Designed by Australian artist duo Gillie and Marc, The Friendship Bench will be installed in Halkin Arcade in August. Read the Q&A with the creators, as they discuss the latest piece of public art to be installed in Halkin Arcade and its relevance.
As timing for a piece of public art goes, Gillie and Marc Schattner’s ‘The Friendship Bench’ – against a backdrop of division and a pandemic – could not be more relevant. The sculpture, set to take pride of place in Belgravia’s Halkin Arcade late in August, will stand as a celebration of differences.
It features the Australian couple’s best known-characters, Rabbitwoman and Dogman, unlikely animal kingdom companions that stand for diversity and acceptance through love.
Designed as an interactive contemporary piece, the artists – renowned for their public pieces across the world – invite you to take a seat between their characters and hope to spark a conversation or simply provide an excellent photo opportunity.
Did you envisage just how relevant a statement this artwork now is?
We could never have imagined how important the message of this sculpture could become! There was always a need for people to learn to sit together and discover the beautiful diversity there is in the world, letting go of prejudice and stereotypes.
But it is amazing with the current climate how that message is being pushed. Now, more than ever, we must take the time and get to know people who are different from us. We must let go of the fear that leads us to prejudice, whether that fear is based on the colour of someone’s skin, the religion they choose to follow, or anything that may be different from you.
What role do you think art plays in influencing opinion and thought?
We think art is incredibly important for influencing opinion and thought. Public art, particularly sculpture is expensive and time-consuming. Only works that are considered important enough are given the time and resources. The fact that there is a work of art in a public place is a statement of what is considered important. When this is what the public sees every day, whether consciously or subconsciously, this has an effect, remembering certain people and events from history or bringing a certain emotion to the surface.
That’s why we make sure that our public art brings only the best emotions forward. Whether it’s love, acceptance, conservation, or a story of a local hero, we want to make sure that the only effect, consciously or subconsciously is positive.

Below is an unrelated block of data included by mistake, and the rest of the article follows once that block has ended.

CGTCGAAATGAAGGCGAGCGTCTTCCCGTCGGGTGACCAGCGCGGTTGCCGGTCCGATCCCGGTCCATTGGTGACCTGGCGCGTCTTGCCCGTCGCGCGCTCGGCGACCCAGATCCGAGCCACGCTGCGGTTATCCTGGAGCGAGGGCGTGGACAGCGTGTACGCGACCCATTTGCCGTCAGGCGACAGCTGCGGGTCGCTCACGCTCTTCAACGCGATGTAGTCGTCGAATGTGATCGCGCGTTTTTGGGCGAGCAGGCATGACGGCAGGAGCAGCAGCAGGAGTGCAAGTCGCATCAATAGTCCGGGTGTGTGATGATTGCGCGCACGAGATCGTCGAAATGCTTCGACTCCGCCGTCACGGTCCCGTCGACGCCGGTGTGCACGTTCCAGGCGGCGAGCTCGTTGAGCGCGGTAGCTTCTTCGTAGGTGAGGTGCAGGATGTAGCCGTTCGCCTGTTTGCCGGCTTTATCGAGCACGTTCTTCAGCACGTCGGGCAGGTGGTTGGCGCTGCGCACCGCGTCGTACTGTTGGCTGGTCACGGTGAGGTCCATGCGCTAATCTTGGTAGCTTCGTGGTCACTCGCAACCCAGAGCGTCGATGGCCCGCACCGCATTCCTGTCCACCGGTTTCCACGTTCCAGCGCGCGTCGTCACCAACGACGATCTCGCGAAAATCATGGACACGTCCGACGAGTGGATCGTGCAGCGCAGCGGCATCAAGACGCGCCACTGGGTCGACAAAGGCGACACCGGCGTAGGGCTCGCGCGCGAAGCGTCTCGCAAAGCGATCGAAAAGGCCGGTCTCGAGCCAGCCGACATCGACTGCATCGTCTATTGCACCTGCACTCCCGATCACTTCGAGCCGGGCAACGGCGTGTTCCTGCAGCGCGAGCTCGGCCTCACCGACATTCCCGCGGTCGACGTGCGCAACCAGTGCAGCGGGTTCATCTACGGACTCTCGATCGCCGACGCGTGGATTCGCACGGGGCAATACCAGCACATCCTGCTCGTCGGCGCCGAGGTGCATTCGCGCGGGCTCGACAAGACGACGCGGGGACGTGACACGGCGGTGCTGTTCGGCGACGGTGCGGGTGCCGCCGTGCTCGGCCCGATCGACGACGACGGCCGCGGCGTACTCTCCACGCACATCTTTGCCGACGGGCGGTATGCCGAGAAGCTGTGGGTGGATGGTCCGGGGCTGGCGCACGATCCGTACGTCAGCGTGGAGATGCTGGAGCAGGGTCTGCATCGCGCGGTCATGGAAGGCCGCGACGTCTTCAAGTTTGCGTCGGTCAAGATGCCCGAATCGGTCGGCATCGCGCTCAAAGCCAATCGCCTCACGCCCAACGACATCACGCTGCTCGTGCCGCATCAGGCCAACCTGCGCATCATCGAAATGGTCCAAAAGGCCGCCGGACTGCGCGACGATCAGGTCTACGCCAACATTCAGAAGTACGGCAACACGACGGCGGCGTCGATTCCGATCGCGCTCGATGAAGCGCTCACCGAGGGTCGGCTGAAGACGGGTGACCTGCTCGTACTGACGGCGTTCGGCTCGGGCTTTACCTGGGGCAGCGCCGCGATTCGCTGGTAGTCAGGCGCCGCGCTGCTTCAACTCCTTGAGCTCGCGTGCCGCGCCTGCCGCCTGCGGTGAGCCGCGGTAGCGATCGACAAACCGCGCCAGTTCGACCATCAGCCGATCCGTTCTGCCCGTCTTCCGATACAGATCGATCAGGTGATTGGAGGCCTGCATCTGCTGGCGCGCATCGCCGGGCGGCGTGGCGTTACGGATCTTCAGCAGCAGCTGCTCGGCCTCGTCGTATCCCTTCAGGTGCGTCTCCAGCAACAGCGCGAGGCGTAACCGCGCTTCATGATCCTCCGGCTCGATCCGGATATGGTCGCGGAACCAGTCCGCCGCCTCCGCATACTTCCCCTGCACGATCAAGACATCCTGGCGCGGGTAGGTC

How important is public art in places where space is often at a premium?
When space is in short supply the thinking can often be that art should be sacrificed in favour of more important things. But we think this is a big mistake. Art creates emotion, it tells a story, and it brings personality. It can mean the difference between an average space and somewhere extraordinary. Public art can come in all shapes and sizes so lack of space should never be a problem.
How much research do you undertake on an area before creating a piece of art?
Public art is not only something that looks beautiful, it is a part of the local community. We think it’s incredibly important to make sure that our public art is a true part of the community, something that expresses who they are and their ideals. We will often do quite a bit of research, learning about the local history and making sure what we create is representative of the people and the land. It’s also a lot of fun learning about local history!
What overriding emotion would you like people to take away from seeing the piece?
We want people to be filled with love when they leave the bench. ‘The Friendship Bench’ is here to bring people together, both physically and emotionally. With Rabbitwoman and Dogman watching over them, we want this bench to be a safe space where people can sit down and feel comfortable to open up and learn about somebody. By taking the time to understand a person’s beliefs and background, we can start to let go of the fear that comes from ignorance and instead make room for love.
Hyde Park Corner - Halkin Arcade (8 minute walk)
Knightsbridge Station - Halkin Arcade (9 minute walk)
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